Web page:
Table 1. PFTs and PFT-Specific Parameters in ORCHIDEEa
|NC3||70||27.5 + 0.25Tl||2.5||0.25||0.20||0.2||120||4||0.2|
|AC3||90||27.5 + 0.25Tl||6||0.25||0.18||0.4||150||10||0.2|
 The different PFTs can coexist in every grid element. The fraction of the element occupied by each PFT is either calculated (and thus variable in time) or prescribed when LPJ is deactivated. The fractional area occupied by agricultural PFTs can be fixed such that vegetation dynamics does not act on the agricultural fraction of the grid element. Stomatal resistances are calculated separately for each PFT (and so is the resistance of bare soil). Water reservoirs are calculated for each PFT separately, but the lower soil reservoirs are mixed instantaneously [de Rosnay and Polcher, 1998].
 In ORCHIDEE grasses cannot grow below trees. This idealized assumption simplifies several parameterizations, for example, photosynthesis, transpiration, and light competition.
 Carbon dynamics is described through the exchanges of carbon between the atmosphere and the different carbon pools in plants and soils. There are eight biomass pools: leaves, roots, sapwood above and below ground, heartwood above and below ground, “fruits” (plant parts with reproductive functions: flowers, fruits, etc.), and a plant carbohydrate reserve; four litter pools: structural and metabolic litter, above and below the surface; and three soil carbon pools: active, slow, and passive soil carbon. Turnover time for each of the soil carbon and litter pools depends on temperature, humidity, and quality. The relatively high number of biomass pools is necessary because, first, ORCHIDEE distinguishes aboveground and belowground litter, which induces the need for distinguishing aboveground and below ground biomass; second, the cost of reproductive processes, which represents about 10% of the global NPP [Sitch et al., 2003], needs to be taken into account and therefore requires a corresponding carbon pool; and third, the plant carbohydrate reserve is needed to represent carbon translocation at leaf onset. The litter and soil carbon pools are treated separately on the agricultural and natural part of each grid cell because of the large differences in soil carbon dynamics on agricultural and natural ground. Within each of these two parts of a grid cell (agricultural and natural) the PFTs are supposed to be well mixed so that the soil carbon is not calculated separately below each PFT. The parameterizations of litter decomposition and soil carbon dynamics essentially follow Parton et al. .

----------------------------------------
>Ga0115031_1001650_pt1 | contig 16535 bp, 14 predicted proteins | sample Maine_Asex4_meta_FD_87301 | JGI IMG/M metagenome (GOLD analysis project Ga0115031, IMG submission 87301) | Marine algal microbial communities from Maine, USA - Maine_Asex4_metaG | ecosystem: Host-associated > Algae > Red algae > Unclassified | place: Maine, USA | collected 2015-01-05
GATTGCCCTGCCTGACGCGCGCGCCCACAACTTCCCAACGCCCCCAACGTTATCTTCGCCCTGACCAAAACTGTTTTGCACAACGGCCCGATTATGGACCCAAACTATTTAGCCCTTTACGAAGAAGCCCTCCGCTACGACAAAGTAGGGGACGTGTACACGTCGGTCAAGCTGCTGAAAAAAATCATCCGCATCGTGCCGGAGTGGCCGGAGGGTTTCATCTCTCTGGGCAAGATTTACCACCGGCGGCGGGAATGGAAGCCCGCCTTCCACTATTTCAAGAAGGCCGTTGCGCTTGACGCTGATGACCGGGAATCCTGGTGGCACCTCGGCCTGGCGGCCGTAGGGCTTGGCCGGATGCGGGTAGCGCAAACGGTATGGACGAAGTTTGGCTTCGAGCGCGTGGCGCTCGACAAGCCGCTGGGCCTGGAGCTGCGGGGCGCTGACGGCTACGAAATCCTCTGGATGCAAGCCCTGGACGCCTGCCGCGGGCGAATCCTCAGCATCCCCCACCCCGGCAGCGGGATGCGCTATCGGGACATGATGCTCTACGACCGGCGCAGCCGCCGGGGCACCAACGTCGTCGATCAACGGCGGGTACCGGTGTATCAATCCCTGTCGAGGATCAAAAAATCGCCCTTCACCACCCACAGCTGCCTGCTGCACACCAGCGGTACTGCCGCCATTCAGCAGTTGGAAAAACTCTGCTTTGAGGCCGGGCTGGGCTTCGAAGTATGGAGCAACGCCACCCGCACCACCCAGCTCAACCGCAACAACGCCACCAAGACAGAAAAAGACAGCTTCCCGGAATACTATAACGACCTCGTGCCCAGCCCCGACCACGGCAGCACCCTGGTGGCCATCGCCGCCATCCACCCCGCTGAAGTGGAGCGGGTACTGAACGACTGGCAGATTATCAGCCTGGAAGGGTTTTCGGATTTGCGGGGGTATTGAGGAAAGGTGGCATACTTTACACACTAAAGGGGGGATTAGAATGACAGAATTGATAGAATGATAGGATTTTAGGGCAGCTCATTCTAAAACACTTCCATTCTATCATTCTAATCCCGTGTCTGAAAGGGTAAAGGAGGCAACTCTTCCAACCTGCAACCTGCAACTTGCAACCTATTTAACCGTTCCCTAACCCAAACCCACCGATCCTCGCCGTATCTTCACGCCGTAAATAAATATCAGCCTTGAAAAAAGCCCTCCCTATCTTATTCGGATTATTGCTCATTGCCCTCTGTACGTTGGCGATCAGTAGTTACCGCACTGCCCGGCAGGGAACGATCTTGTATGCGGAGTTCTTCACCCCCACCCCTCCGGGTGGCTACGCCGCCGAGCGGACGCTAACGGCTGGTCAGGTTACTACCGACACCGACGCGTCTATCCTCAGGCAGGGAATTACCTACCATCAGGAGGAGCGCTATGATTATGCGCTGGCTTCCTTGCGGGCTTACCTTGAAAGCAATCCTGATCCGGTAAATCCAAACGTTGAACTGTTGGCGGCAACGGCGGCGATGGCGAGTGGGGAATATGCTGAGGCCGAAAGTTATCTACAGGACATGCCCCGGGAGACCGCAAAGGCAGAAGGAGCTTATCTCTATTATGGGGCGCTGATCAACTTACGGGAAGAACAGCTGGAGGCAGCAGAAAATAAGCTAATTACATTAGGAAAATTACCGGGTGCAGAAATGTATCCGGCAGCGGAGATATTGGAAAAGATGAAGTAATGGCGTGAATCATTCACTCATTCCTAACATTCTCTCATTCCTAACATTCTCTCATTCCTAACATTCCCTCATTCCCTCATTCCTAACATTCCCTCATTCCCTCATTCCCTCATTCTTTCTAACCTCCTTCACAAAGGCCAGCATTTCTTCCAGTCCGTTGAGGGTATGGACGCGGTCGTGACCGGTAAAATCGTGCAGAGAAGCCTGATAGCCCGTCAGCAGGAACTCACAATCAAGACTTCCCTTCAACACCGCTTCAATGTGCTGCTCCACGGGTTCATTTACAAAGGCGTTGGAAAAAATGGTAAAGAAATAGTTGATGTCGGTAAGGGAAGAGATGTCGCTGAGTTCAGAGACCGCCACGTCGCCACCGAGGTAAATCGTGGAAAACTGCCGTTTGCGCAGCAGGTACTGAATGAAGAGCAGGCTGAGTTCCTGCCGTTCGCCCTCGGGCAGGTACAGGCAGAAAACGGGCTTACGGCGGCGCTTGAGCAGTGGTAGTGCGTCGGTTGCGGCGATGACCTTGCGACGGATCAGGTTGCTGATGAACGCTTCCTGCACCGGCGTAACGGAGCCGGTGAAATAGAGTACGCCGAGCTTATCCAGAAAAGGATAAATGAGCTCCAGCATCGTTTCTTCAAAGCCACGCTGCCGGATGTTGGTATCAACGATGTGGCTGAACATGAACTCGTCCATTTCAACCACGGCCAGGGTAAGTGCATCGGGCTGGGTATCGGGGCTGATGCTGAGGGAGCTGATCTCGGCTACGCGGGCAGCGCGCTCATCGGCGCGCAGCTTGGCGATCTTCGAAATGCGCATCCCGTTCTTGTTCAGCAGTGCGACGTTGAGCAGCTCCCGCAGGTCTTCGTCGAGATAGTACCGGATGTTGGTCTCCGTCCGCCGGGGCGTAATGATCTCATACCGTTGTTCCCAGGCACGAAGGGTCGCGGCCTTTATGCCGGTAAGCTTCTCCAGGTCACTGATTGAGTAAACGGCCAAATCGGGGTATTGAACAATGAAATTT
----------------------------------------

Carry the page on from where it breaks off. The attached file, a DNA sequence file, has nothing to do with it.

The basic state variables in the carbon modules of ORCHIDEE are the various carbon reservoirs and the density of individuals ρ (in m−2) of each PFT. The maximum fractional cover vmax of each PFT is calculated from these state variables through
where crown area c (in m2) of an individual plant is obtained using allometric relationships between c and the biomass of an individual [Huang et al., 1992]. The density of individuals ρ is the result of plant death (through “natural” mortality, competition, and disturbances) and sapling establishment when the vegetation dynamics is activated; it is calculated such that ρc = vmax if vmax is prescribed (that is, if the vegetation dynamics is not activated). Note that vmax, which represents the part of the grid cell that is covered by the crowns of a given PFT, does not depend on the leaf mass. For herbaceous PFTs, an individual is defined as a tuft of c = 1 m2.
 The foliage projective cover v (i.e., the fraction of the ground effectively covered by the leaves of the PFT) is calculated through
Here k = 0.5 is the extinction coefficient within the canopy [Monsi and Sæki, 1953] and λ is the leaf area index (LAI), defined as the ratio between the PFT's total leaf surface and vmax. The total leaf surface of a PFT is calculated from the amount of leaf biomass, which is a prognostic variable of the model, and the prescribed specific leaf area. For high leaf area indices, limλ∞v = vmax.
 The role of nitrogen is represented implicitly in the photosynthesis (section 2.3.1) and carbon allocation (section 2.3.3) parameterizations. In ORCHIDEE, fires are the main disturbance affecting the terrestrial vegetation, but a simple parameterization of regular herbivory following McNaughton et al.  is included in ORCHIDEE. Other natural disturbances (such as wind throw) are not taken into account.